Map It Out

Maps, we can’t find our destination without them. But they can also be helpful when figuring out where our ancestors lived.

Maps Assist With Genealogy Research

Maps can provide clues as to the size of town our ancestors lived, the county name and the surrounding communities. Knowing the right county can help in your search for local records.

This Atlas of Canada map compares how “Canada” as a country changed its boundaries between 1763-1949. Contains information licensed under the Open Government Licence – Canada.

This Atlas of Canada map compares how “Canada” as a country changed its boundaries between 1763-1949. Also available as a PDF file. Contains information licensed under the Open Government Licence – Canada.

Try to find historical maps from the era of your ancestors – this will show you what the different boundaries looked like at the time. Municipal and territorial lines change, so older maps could provide clues on where to find other family records.

British Isles physical map. Courtesy of the University of Texas Libraries, The University of Texas at Austin.

British Isles physical map shows elevated areas, forests, swamps and even coalfields. Courtesy of the University of Texas Libraries, The University of Texas at Austin.

Maps can also show the terrain. Take into account the physical features of the area – mountains, rivers, lakes. Plus maps often illustrate where churches, cemeteries and schools are located. Looking at these landmarks in context of where ancestors lived may reveal other nearby towns that could store important family documents.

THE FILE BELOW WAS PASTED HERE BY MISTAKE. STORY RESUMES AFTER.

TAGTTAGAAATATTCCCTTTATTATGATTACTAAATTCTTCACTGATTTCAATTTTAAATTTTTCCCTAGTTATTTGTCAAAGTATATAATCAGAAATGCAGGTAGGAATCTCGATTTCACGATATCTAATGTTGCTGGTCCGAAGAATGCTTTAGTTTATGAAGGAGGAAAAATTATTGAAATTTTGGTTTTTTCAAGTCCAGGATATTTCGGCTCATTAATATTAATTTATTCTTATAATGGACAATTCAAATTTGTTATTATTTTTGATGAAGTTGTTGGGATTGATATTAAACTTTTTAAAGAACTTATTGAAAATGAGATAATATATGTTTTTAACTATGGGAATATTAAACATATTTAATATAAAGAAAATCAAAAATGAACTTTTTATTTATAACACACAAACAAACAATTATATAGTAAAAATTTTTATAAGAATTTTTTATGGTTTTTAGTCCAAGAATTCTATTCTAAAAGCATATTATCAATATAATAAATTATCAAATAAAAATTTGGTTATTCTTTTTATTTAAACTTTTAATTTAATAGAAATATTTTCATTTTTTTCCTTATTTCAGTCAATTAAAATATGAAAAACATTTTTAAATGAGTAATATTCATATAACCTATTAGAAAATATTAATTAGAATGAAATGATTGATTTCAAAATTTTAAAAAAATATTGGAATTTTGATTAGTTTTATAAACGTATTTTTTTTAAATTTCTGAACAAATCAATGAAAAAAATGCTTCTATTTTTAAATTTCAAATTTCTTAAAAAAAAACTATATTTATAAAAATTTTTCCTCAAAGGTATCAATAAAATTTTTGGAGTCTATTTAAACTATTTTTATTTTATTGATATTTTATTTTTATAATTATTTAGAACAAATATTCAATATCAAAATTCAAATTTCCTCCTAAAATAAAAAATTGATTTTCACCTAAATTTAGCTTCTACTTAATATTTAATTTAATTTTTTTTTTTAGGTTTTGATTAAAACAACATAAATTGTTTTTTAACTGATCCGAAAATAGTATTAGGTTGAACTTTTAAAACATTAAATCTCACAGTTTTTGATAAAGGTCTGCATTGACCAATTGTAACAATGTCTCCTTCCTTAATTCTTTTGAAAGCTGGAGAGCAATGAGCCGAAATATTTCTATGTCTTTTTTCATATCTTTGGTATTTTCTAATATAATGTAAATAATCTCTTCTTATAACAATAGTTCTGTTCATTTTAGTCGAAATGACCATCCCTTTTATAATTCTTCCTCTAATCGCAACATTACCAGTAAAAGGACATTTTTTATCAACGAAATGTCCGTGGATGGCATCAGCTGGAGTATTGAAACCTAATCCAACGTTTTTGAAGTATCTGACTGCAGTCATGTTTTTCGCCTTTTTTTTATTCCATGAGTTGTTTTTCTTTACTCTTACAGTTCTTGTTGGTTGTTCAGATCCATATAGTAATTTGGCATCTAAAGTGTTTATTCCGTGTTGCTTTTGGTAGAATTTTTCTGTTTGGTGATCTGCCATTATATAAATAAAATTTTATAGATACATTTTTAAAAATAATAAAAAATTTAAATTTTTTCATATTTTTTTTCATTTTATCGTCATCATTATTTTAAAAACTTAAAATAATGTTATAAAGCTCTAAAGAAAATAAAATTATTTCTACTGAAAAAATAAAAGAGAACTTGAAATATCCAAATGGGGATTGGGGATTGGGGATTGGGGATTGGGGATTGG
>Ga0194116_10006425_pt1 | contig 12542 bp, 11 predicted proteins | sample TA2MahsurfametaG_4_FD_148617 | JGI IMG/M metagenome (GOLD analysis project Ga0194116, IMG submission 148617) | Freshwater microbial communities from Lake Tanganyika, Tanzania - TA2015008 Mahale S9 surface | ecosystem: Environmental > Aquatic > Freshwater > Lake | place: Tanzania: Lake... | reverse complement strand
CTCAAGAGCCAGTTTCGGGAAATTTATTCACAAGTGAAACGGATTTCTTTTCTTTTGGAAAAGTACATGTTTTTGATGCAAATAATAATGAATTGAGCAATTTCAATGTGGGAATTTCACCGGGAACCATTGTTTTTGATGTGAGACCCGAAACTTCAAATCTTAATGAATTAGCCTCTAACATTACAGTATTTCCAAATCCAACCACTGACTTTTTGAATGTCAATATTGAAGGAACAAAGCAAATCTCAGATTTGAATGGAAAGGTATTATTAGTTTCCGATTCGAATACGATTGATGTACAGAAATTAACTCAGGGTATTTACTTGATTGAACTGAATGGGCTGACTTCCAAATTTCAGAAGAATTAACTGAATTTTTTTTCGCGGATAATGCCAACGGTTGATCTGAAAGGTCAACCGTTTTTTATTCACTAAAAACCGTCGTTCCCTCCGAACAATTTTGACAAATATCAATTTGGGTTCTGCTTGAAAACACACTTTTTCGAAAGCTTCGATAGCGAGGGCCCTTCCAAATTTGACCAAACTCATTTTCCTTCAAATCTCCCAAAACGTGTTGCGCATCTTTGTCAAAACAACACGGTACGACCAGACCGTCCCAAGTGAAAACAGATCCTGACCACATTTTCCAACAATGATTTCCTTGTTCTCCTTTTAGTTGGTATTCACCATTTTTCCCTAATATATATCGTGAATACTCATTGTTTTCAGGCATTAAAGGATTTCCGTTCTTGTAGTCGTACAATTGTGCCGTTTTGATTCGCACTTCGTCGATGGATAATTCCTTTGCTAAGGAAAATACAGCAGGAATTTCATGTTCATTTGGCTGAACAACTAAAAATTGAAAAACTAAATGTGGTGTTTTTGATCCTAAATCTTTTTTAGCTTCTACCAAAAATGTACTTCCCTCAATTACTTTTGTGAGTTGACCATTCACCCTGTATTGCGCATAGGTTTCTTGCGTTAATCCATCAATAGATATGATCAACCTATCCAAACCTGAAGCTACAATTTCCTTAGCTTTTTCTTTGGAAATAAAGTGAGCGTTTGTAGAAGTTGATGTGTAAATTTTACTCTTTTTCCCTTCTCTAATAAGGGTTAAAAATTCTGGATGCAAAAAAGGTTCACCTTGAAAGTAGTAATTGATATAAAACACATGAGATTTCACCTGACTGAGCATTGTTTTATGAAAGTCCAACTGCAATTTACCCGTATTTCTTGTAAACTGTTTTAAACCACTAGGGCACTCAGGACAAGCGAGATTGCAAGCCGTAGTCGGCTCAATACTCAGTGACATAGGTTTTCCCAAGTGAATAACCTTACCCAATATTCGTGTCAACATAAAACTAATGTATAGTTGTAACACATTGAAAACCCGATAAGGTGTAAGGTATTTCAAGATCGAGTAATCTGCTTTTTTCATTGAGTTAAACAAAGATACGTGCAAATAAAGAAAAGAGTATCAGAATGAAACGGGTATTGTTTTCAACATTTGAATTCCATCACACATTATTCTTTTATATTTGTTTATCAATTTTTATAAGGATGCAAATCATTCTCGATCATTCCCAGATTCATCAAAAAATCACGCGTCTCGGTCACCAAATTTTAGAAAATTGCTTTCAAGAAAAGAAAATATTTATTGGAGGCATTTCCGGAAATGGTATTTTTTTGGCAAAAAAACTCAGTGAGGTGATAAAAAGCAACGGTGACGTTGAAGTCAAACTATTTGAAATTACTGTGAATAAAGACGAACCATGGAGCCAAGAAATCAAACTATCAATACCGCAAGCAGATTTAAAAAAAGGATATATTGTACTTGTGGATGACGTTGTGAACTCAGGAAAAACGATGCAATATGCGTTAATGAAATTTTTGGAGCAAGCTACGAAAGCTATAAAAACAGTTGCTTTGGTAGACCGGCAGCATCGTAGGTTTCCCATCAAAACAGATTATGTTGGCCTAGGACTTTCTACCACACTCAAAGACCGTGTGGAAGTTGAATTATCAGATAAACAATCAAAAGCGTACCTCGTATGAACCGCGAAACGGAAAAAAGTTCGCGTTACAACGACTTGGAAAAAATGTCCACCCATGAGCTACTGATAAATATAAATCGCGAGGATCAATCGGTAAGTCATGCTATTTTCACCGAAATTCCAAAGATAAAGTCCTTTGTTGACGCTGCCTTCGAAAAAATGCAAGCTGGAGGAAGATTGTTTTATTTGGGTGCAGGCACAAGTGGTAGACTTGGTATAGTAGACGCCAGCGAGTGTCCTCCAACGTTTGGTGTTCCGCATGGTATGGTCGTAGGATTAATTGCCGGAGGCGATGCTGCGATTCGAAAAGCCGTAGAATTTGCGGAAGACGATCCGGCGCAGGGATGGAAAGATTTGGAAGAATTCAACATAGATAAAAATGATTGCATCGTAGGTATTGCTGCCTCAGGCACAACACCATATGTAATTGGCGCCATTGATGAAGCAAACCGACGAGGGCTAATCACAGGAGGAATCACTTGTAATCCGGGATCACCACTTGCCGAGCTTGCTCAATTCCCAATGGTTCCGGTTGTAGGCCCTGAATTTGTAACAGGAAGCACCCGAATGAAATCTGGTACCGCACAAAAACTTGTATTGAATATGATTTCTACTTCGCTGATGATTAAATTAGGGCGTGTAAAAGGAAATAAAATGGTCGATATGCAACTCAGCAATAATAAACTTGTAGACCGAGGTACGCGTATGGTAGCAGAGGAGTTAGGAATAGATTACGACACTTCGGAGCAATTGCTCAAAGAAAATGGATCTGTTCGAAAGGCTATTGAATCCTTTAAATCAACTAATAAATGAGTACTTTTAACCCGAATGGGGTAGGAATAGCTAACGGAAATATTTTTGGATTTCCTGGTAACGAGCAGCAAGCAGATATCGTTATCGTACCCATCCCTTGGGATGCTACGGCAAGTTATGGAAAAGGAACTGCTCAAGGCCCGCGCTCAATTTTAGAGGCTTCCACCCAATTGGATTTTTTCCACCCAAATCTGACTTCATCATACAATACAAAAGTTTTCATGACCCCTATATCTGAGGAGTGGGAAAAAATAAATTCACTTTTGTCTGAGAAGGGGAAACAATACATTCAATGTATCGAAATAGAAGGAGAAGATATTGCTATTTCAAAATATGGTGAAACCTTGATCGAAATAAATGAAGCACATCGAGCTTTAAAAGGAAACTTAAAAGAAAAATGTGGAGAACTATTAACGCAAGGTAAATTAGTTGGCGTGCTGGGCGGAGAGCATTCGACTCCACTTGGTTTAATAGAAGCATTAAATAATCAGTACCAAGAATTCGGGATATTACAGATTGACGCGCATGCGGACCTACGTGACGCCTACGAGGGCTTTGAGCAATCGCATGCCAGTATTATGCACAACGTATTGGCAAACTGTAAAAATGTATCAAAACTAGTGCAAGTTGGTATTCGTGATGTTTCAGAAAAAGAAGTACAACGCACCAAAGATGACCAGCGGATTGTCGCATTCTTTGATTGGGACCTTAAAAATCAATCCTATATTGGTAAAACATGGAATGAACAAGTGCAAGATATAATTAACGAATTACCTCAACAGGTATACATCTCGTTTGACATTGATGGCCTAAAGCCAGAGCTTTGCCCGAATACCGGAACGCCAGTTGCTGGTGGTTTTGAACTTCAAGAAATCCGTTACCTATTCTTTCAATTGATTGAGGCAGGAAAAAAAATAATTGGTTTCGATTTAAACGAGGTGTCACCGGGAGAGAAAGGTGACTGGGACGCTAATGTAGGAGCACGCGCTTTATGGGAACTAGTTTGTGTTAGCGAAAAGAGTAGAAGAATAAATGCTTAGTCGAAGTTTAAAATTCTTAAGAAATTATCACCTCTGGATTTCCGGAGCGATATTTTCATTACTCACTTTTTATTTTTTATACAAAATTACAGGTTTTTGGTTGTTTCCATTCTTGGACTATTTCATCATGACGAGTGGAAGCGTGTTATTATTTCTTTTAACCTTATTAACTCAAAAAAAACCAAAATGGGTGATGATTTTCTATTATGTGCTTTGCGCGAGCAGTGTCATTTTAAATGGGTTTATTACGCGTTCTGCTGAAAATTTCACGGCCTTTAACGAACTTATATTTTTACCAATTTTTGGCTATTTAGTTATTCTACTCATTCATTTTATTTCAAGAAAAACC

There are even historical land ownership maps that can show the parcel of land and who owned it. If you are fortunate enough to come across one, be sure to look around at the other names too because families may have lived close to one another. I came across an old survey map from before my grandparents owned the family farm – it contained many familiar last names from in the community.

Central Europe in 1812. Courtesy of the University of Texas Libraries, The University of Texas at Austin.

Central Europe in 1812 – a very different landscape. Courtesy of the University of Texas Libraries, The University of Texas at Austin.

 

 

I have come across many map resources on different government and library websites. Try doing a Google search on the area you are interested in. Try searching for the city’s archive or library – they may have old records and maps available.

Here’s some more information to get you started:

 

Using Maps in Genealogical Research is an informative article about how to use maps and what kind of information you can discover.

Canadian Map Resources:

Ontario Map Resources:

World & European Maps

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2 Responses to Map It Out

  1. chmjr2 says:

    I have found that maps have been a great aid in my research. I have a few even in frames and on the wall that show our old family farms.

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